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Tribute paid to Reverend Aloke Biswas



Bangla Mirror Desk:


A memorial service was held for Rev Aloke Biswas on 10 October at Tower Hamlets Community Church in Poplar, East London, organised by the Bengali Christian Fellowship UK.

The veteran anti-racist activist Rev Aloke Biswas passed away on 2 October in Kolkata, West Bengal, at his residence. He had been suffering from multiple ailments and was in his 70s when he died.

The memorial service opened with a prayer by Mitu and a reading from the Bible by Trisna. Then, pastor Tony Uddin highlighted Rev Aloke Biswas’s life, political struggle, his quest against injustice and his involvement with the Christian community. Following screenings of video clips of Aloke Biswas, some of his former colleagues from the 1970s paid their tribute. Amongst them was Rajonuddin Jalal from the Bangladesh Youth Movement, Shiraj Haque & Rafique Ullah from the Bangladesh Youth Front, Cathy Forrester, Clare Murphy, Ansar Ahmed Ullah and Raju Nathan from the Altab Ali Foundation. They all stressed his anti-racist activism and shared their memories of working with him and his lifelong commitment to humanity regardless of faith and ethnicity. Rich tributes were also paid by members of the Bengali Christian Fellowship, including Nikson Robinson, Almas, Andrew, Nicholas, Mitu, and Sinthia.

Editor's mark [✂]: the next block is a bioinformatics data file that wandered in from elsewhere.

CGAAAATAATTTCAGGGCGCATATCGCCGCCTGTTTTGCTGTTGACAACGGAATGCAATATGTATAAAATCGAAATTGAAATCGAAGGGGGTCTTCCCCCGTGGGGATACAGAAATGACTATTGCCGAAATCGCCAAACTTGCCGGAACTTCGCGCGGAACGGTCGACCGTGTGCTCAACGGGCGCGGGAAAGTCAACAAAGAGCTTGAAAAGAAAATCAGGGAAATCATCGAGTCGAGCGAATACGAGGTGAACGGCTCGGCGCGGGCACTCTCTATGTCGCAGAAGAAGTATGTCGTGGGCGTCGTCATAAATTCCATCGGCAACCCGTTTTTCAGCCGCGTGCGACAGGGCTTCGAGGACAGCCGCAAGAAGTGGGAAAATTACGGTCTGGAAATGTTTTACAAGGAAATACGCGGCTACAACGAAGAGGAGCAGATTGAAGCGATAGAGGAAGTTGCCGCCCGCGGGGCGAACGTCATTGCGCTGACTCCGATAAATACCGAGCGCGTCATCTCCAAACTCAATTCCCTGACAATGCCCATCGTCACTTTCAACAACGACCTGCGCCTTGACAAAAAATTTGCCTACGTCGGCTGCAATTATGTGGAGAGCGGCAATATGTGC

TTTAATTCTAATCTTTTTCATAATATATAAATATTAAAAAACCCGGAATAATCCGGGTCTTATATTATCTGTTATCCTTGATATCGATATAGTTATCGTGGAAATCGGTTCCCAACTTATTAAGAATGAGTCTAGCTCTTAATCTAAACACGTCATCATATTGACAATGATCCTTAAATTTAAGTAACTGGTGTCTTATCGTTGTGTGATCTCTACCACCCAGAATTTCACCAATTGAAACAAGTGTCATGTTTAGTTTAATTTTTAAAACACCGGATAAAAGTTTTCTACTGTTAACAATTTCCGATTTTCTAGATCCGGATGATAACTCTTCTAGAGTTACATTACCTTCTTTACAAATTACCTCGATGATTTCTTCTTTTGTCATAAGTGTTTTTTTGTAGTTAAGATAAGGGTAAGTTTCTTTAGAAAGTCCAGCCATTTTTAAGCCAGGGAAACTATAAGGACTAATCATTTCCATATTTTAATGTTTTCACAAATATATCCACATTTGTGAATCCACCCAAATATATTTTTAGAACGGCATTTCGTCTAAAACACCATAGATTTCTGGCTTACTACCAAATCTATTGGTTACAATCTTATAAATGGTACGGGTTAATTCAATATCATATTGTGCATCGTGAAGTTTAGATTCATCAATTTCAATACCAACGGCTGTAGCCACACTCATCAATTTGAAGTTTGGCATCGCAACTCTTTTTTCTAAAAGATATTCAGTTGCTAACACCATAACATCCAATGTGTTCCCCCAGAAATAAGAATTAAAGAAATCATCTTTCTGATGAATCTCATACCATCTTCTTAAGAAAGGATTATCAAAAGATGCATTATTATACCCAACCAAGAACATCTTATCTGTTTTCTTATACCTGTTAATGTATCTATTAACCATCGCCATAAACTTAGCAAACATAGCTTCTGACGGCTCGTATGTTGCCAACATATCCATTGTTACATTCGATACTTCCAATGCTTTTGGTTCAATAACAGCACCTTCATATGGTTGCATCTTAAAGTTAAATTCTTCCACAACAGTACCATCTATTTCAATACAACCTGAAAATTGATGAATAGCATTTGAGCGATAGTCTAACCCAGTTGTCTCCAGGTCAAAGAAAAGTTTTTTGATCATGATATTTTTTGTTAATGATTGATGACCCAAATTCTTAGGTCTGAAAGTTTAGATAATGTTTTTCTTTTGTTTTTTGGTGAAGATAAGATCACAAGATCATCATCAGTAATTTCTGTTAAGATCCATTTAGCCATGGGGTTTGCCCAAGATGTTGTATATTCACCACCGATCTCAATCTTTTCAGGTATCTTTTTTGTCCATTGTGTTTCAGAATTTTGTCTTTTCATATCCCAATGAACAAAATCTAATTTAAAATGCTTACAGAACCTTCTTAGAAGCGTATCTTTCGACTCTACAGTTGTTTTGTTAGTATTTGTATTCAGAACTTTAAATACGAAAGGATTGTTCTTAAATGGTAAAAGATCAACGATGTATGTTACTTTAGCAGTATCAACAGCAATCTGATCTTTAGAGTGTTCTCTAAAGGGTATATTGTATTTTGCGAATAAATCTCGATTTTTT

Aloke Biswas was one of the most prominent anti-racist activists of the resistance movement in the 1970s in East London. He will be remembered as a key figure in East London’s Bengali community for his tireless work towards empowering the community. He inspired the Bengali community to fight back against the racists and establish themselves as a mainstream force.

Aloke Biswas was a good orator and could deliver fiery speeches to inspire people to unite and fight against racial violence in East London. He was instrumental in organising the first Black Workers Strike in East London to highlight racist violence against the Bengali community.

On behalf of the Altab Ali Foundation, his former colleagues Rajonuddin Jalal said, ‘He was a good friend and brother to many of us and our colleague in our fight against racism.’